ERIC Number: ED195941
Record Type: RIE
Publication Date: 1980-Nov
Reference Count: 0
Reading Disability: Toward a Reconceptualization.
Morrison, Frederick J.
Traditionally, reading disabled children have been characterized as suffering a performance or process deficit that prevents them from acquiring the knowledge and skills underlying proficient reading and comprehension. Such explanations raise some logical problems. Process oriented theories do not adequately explain the specificity nor address the severity of the disability. The process-deficit view has also run up against disconfirming empirical evidence. An alternative conceptualization of the nature and growth of reading disability states that the fundamental problem lies in the difficulty in mastering the complex irregular rules of English symbol-sound correspondences. This in turn hampers development of rapid word decoding. Having to expend effort at decoding for meaning, the reader has little capacity for higher order reading and comprehension skills. Previous research, as well as recent tests using regular and irregular vowel sounds and words of varying difficulty in symbol-sound correspondence, bear out the hypothesis that mastery of these three skills is primary to reading. Severity of the reading disability stems from the interdependence of these three skills. (HTH)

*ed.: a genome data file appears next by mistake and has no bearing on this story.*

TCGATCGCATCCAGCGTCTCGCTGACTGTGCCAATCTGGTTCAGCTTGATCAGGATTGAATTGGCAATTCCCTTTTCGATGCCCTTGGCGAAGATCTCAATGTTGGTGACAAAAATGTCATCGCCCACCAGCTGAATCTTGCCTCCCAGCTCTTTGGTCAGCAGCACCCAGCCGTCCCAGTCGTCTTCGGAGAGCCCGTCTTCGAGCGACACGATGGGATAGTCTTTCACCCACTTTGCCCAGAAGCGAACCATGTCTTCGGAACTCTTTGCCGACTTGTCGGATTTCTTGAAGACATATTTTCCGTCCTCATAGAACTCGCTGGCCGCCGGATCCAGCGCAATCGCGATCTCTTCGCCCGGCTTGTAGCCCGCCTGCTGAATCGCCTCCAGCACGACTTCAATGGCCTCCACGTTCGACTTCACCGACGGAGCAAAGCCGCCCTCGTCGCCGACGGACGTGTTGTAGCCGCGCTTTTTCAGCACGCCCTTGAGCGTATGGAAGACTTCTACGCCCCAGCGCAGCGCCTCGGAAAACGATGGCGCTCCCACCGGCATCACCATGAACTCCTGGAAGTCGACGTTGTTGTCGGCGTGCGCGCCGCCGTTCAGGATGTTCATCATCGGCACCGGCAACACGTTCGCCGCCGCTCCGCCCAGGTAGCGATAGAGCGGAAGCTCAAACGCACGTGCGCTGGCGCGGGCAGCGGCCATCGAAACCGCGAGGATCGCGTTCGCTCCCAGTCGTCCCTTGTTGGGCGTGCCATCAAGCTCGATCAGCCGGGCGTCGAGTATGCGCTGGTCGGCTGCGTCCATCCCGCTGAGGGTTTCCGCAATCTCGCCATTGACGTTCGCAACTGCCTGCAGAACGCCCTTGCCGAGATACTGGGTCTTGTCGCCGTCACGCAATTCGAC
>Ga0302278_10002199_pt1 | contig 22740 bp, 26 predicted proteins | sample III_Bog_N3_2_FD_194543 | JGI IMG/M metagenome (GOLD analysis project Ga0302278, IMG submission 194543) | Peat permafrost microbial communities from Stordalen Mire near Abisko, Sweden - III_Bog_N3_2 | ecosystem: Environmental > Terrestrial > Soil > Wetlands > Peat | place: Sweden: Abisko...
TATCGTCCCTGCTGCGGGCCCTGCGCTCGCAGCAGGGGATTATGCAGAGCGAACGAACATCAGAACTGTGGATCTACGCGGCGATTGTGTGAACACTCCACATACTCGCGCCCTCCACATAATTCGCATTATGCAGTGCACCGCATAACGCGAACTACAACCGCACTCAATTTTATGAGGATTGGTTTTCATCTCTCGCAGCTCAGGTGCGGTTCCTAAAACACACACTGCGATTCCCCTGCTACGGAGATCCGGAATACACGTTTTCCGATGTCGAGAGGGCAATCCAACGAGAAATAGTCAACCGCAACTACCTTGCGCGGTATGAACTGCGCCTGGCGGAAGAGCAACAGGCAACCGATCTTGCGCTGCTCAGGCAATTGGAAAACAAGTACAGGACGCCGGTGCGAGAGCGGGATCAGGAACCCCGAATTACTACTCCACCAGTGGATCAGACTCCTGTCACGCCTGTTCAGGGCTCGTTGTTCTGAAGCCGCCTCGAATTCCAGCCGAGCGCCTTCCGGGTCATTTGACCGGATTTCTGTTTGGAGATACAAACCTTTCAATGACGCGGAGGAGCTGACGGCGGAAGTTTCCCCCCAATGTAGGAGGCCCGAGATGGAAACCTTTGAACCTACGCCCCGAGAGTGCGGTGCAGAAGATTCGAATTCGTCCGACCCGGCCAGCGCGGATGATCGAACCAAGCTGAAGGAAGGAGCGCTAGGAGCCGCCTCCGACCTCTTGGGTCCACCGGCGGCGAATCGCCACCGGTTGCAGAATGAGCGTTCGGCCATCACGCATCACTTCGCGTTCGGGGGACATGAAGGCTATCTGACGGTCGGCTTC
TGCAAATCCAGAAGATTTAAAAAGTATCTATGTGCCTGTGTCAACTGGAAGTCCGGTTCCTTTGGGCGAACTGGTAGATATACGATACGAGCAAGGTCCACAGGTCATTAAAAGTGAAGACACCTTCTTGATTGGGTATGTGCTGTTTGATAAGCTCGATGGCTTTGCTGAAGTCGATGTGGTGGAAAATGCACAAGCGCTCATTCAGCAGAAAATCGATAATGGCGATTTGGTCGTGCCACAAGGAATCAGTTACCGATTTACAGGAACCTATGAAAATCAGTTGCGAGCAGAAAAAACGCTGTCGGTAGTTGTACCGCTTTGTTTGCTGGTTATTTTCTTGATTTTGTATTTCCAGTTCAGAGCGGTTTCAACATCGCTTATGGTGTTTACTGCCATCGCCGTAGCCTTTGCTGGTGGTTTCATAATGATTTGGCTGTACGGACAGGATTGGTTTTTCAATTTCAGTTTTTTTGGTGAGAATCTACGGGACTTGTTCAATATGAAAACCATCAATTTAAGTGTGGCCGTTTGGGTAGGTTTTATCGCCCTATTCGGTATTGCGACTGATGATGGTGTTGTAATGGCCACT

Publication Type: Speeches/Meeting Papers; Information Analyses
Education Level: N/A
Authoring Institution: N/A
Note: Paper presented at the Annual Meeting of the Psychonomic Society (St. Louis, MO, November 1980).